The Biases of the Affordable Care Act
On a recent episode of The Colbert Report, comedian Stephen Colbert tried to goad Nobel Laureate and economist Paul Krugman into admitting that the Affordable Care Act (ACA) is a redistribution of wealth in the US. Even at the height of his shtick Colbert could not get him to explicitly say so. Krugman did concede, “If we want to have a system where Americans have a basic guarantee that they can have the healthcare they need, that they can afford it when they need it, then you have to have something like Obamacare.” He stressed that “every other advanced country in the world has universal healthcare.”
Krugman is correct that many countries have single-payer systems where the government pays for every citizen’s health care costs, and that the ACA is a redistribution of wealth in many ways. However, the dichotomy between a single-payer system and what now exists in the US as Obamacare is where the ACA’s flaws become apparent.
As pointed out in documentary filmmaker Michael Moore’s critical op-ed following the January ACA rollout, “The Affordable Care Act is a pro-insurance-industry plan implemented by a president who knew in his heart that a single-payer, Medicare-for-all model was the true way to go.” Under the discourse of affordable healthcare for all US citizens, the ACA prioritizes the financial interests of the private healthcare industry over providing actually affordable low-cost medical care for all citizens. The ACA is fundamentally a work-around, a compromise set up to protect a useless industry first and give US citizens affordable care second.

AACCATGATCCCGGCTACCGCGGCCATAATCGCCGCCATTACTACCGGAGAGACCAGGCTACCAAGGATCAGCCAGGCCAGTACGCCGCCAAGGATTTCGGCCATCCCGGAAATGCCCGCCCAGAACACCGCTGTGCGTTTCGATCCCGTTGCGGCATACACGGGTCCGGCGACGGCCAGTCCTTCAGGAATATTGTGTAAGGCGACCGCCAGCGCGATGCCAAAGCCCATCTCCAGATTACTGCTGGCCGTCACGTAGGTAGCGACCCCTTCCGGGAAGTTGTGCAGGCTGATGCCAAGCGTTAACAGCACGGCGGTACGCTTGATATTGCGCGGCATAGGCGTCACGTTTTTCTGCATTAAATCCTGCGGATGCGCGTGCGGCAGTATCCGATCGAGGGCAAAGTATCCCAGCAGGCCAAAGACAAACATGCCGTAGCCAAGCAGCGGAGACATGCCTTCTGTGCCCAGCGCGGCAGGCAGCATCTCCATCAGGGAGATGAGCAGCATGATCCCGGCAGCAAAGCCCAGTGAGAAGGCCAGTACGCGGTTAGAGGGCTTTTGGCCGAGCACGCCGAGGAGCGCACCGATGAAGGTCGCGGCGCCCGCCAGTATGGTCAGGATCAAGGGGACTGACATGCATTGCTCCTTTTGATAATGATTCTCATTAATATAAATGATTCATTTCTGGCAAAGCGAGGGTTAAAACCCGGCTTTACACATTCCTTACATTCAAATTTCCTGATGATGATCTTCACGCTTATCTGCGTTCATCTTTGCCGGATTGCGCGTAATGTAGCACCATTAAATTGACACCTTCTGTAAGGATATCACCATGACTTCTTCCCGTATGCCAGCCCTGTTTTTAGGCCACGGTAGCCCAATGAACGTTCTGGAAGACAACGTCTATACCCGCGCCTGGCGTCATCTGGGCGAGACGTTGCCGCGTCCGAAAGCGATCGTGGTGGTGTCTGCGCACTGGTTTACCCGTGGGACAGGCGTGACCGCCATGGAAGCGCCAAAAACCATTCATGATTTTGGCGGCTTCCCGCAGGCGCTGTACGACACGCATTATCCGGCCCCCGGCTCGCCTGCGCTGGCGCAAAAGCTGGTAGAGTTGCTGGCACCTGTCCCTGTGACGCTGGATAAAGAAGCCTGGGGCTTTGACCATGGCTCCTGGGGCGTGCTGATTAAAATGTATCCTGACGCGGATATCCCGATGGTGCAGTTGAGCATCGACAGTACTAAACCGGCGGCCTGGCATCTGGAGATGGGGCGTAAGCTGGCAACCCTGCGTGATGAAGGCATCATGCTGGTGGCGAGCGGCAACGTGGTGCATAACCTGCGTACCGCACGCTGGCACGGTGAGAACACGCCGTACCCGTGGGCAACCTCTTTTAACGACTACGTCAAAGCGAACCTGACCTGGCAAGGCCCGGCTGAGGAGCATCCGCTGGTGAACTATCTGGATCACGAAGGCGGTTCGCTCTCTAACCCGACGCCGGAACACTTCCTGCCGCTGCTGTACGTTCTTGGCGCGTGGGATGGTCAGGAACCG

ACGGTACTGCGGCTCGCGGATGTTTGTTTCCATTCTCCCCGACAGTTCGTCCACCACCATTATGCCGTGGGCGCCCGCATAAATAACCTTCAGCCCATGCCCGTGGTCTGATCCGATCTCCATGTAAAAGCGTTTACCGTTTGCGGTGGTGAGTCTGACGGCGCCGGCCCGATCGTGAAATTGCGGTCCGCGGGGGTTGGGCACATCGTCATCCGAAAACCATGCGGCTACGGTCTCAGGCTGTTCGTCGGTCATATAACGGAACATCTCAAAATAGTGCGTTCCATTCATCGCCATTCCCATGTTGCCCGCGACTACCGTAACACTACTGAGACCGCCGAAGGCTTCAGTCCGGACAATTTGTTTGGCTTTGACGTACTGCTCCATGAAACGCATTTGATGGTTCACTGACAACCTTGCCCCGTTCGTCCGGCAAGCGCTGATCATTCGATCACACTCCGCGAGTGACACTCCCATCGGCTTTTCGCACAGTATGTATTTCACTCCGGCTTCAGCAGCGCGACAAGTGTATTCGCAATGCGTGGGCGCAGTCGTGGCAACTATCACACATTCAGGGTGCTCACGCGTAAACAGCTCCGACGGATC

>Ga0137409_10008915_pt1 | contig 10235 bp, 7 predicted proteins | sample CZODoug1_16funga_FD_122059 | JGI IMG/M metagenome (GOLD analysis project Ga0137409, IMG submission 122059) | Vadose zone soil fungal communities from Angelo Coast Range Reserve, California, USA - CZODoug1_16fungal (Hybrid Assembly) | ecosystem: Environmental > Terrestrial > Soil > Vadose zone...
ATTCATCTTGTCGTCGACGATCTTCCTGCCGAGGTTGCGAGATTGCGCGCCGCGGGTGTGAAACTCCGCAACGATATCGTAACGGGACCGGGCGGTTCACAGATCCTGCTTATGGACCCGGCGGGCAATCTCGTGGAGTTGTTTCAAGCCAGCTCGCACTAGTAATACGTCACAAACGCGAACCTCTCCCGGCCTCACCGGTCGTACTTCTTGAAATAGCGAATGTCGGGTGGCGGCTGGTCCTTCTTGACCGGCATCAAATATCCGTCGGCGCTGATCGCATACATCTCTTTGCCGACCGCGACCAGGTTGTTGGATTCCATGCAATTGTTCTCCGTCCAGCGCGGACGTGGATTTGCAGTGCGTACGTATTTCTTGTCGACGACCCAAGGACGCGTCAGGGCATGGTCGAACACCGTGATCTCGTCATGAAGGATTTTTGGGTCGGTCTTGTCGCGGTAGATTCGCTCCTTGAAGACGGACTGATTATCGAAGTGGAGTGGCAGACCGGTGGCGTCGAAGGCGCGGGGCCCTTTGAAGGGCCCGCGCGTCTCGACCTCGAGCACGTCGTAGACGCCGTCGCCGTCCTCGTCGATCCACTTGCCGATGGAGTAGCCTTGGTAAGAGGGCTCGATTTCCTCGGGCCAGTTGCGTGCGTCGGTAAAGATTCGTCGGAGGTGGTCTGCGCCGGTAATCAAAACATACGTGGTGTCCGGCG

In the US, healthcare is still not a fundamental human right. The ACA was established with two intentions, getting millions of uninsured citizens enrolled, and regulating exorbitant costs. As a Kaiser Family Foundation report notes, by 2016, “the ACA is expected to reduce the number of uninsured by 25 million.” A recent government report even stated that 1.1 million people enrolled this January alone. This is an immense improvement over the previously existing availability of healthcare in the US, but the ACA still leaves much to be desired. Numerous aspects of it reek of the market logic of neoliberal capitalism, prioritization of profit over actual care.
There are definitely many positives to the ACA. Now medical insurers cannot discriminate against “high-risk” customers with pre-existing conditions, perhaps one of the most disgusting aspects of the market. The ACA is much better for those getting insurance on the individual market rather than through employers, cutting premiums for some and requiring that people enroll in more comprehensive coverage. Children can stay on their parents’ coverage until they are 26. ACA requires insurers to devote 80% of premium dollars to providing actual health care, instead of spending it on overhead administrative costs (i.e., advertising, high CEO salaries and bonuses, etc.). According to a Kaiser Family Foundation report, many states have already applied for waivers that would allow them to lower this percentage significantly. The Department of Health and Human Services has approved waivers for Georgia, Iowa, Kentucky, Maine, Nevada and New Hampshire, while denying eight other states. This evasion is not limited to the state level either. University of Chicago Physician and Physicians for a National Health Plan (PNHP) member Philip Verhoef notes that “insurers are already asking for individual waivers” and “most of them are finding ways to count administrative costs as direct healthcare costs.”